Five Things on a Friday

1.  Last night, my editor sent me the almost-but-not-quite-final cover for THE BRILLIANT FALL OF GIANNA Z, and I absolutely LOVE it.  I just sat and stared at it for about ten minutes.  I swooned.  Then I sent it to my mother, who also stared and swooned.  This morning, I Skyped her and we stared and swooned together.  I can’t wait to share it with the rest of you in a few weeks when it’s final-final! 

2. After many months of revising and editing books under contract, I have two new projects "out there" in the big world this week — my MG novel called SUGAR ON SNOW and a new picture book.  For those of you in the earlier stages of submitting work and wondering if that excited, scary feeling goes away after the second or third book, the answer (at least for me) is no.  

3. Kara LaReau, my former editor at Scholastic, has launched a new business that will be of special interest to writer friends.  After leaving publishing this fall, she decided to start her own creative consulting company called Bluebird Works.  (If you know Kara, that name is so perfect – she’s an absolute joy to be around.)  She’s offering manuscript critiques, among other things, and if you have a book that needs a good critical eye, I can’t think of anyone I’d trust more.  Here’s the PW article about her new venture.


4. I’ve read a bunch of great books lately, mostly MG and YA but also this one for teachers.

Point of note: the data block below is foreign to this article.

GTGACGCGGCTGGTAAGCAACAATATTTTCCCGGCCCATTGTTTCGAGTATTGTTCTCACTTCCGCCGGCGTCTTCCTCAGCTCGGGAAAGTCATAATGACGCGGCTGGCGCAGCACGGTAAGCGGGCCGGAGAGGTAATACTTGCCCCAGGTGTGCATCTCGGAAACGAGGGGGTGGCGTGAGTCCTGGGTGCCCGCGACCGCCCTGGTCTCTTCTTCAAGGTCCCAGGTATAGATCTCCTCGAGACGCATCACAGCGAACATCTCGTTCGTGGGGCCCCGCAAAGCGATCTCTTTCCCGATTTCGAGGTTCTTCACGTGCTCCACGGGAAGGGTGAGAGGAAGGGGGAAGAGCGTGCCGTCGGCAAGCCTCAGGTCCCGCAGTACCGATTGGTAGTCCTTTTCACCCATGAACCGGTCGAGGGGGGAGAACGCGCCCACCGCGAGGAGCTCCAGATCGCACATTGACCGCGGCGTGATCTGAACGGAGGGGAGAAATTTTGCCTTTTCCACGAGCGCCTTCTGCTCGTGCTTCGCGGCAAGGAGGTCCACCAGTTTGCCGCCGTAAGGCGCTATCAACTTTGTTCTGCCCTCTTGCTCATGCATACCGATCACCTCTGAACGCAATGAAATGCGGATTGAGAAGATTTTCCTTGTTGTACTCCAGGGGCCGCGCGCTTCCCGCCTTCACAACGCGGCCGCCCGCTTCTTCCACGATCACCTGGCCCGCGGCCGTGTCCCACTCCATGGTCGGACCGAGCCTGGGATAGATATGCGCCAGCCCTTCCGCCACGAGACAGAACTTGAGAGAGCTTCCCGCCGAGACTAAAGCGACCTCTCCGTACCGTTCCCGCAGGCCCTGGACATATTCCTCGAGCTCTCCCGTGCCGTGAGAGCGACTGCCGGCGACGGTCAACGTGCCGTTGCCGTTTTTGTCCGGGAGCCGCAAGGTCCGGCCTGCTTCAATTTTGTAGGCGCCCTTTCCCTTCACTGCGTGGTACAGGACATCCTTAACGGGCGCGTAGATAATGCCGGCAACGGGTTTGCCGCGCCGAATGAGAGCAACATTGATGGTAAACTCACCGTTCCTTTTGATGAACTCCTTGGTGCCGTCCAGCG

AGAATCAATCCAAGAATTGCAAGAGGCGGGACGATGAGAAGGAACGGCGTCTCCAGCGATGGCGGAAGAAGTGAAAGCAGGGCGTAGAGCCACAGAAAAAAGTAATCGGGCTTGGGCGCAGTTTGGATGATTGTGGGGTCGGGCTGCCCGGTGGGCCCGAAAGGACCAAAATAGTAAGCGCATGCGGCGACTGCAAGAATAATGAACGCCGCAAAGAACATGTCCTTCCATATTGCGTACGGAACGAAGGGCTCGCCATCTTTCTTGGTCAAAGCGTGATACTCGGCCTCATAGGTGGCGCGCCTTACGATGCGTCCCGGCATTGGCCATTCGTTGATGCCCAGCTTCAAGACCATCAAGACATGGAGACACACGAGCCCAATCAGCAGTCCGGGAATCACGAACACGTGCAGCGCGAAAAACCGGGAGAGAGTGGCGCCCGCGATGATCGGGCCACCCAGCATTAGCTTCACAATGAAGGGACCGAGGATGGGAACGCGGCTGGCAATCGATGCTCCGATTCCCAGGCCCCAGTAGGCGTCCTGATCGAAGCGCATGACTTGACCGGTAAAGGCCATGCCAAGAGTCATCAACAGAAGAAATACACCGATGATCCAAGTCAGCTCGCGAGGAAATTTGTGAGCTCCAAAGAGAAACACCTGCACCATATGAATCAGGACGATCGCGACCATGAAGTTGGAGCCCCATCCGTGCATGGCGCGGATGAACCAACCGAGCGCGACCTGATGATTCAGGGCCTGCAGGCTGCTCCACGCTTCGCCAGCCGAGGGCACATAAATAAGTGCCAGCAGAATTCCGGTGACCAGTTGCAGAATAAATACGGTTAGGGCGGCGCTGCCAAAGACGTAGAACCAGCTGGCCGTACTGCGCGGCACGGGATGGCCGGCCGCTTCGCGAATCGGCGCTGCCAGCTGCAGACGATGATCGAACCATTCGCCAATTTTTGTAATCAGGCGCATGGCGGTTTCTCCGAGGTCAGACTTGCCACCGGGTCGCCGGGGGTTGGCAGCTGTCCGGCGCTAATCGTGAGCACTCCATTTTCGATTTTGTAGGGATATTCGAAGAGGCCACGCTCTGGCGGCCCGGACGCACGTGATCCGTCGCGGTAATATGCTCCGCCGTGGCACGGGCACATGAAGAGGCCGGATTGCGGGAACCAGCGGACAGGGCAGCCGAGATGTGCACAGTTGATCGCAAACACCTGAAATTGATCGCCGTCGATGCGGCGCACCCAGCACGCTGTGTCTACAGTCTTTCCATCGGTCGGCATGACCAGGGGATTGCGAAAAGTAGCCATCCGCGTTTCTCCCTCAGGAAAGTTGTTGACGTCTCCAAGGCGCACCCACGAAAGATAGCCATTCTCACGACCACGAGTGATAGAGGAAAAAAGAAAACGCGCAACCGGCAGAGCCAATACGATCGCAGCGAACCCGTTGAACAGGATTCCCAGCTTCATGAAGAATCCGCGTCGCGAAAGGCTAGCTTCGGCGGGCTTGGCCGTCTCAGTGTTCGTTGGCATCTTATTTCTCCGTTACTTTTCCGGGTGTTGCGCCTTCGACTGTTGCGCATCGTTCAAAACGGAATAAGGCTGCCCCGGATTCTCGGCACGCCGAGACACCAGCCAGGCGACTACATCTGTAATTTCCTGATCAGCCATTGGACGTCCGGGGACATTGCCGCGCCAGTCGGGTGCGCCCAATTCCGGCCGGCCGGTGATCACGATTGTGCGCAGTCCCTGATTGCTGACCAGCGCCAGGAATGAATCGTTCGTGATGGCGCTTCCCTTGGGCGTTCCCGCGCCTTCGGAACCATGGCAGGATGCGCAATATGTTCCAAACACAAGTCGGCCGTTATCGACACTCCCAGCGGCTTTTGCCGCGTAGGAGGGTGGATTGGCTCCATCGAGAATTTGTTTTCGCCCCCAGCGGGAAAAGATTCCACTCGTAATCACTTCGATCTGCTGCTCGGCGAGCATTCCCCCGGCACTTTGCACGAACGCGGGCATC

THE BOOK WHISPERER by Donalyn Miller comes out this month and is all about helping kids love reading again.  The author is an amazing 6th grade teacher whose ideas will be familiar to many of us who promote reading and help kids choose books in our classrooms all the the time.  (cfaughnan , the author of this book reminds me a lot of you.) I think it ought to be required reading for every teacher, especially those who are so worried about standardized testing that they’ve forgotten what it’s like to love a good story.

5.  I’m just starting to teach one of my favorite units — a research project where the kids choose a character from Colonial America, research every aspect of that person’s life, and write a work of historical fiction in a first person diary format.  We have a Colonial Tavern in the school cafeteria as our celebration at the end of this unit, complete with musical performances, dances, displays, and TONS of colonial treats. 
Snickerdoodles, anyone? 

Have a terrific Friday and a wonderful weekend!

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